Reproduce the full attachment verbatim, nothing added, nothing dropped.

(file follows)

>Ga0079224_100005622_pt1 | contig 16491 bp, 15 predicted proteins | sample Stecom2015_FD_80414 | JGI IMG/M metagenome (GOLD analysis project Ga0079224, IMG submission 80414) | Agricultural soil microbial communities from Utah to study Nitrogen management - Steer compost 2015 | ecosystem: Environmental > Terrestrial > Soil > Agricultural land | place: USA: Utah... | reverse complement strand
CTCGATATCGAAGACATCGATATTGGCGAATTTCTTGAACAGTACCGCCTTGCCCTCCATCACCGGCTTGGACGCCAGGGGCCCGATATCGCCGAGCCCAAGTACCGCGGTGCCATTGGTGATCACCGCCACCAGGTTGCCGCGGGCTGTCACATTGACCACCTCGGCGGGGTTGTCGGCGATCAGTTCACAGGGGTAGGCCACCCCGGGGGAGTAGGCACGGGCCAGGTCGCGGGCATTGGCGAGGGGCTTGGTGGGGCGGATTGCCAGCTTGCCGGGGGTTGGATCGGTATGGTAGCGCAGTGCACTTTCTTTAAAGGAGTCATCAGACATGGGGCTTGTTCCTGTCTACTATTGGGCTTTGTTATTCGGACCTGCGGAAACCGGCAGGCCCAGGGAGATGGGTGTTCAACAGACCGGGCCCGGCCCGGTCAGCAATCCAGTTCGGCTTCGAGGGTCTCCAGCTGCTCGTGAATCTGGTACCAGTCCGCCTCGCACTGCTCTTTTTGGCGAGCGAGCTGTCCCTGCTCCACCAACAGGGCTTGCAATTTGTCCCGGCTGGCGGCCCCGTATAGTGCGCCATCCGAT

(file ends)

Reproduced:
>Ga0079224_100005622_pt1 | contig 16491 bp, 15 predicted proteins | sample Stecom2015_FD_80414 | JGI IMG/M metagenome (GOLD analysis project Ga0079224, IMG submission 80414) | Agricultural soil microbial communities from Utah to study Nitrogen management - Steer compost 2015 | ecosystem: Environmental > Terrestrial > Soil > Agricultural land | place: USA: Utah... | reverse complement strand
CTCGATATCGAAGACATCGATATTGGCGAATTTCTTGAACAGTACCGCCTTGCCCTCCATCACCGGCTTGGACGCCAGGGGCCCGATATCGCCGAGCCCAAGTACCGCGGTGCCATTGGTGATCACCGCCACCAGGTTGCCGCGGGCTGTCACATTGACCACCTCGGCGGGGTTGTCGGCGATCAGTTCACAGGGGTAGGCCACCCCGGGGGAGTAGGCACGGGCCAGGTCGCGGGCATTGGCGAGGGGCTTGGTGGGGCGGATTGCCAGCTTGCCGGGGGTTGGATCGGTATGGTAGCGCAGTGCACTTTCTTTAAAGGAGTCATCAGACATGGGGCTTGTTCCTGTCTACTATTGGGCTTTGTTATTCGGACCTGCGGAAACCGGCAGGCCCAGGGAGATGGGTGTTCAACAGACCGGGCCCGGCCCGGTCAGCAATCCAGTTCGGCTTCGAGGGTCTCCAGCTGCTCGTGAATCTGGTACCAGTCCGCCTCGCACTGCTCTTTTTGGCGAGCGAGCTGTCCCTGCTCCACCAACAGGGCTTGCAATTTGTCCCGGCTGGCGGCCCCGTATAGTGCGCCATCCGAT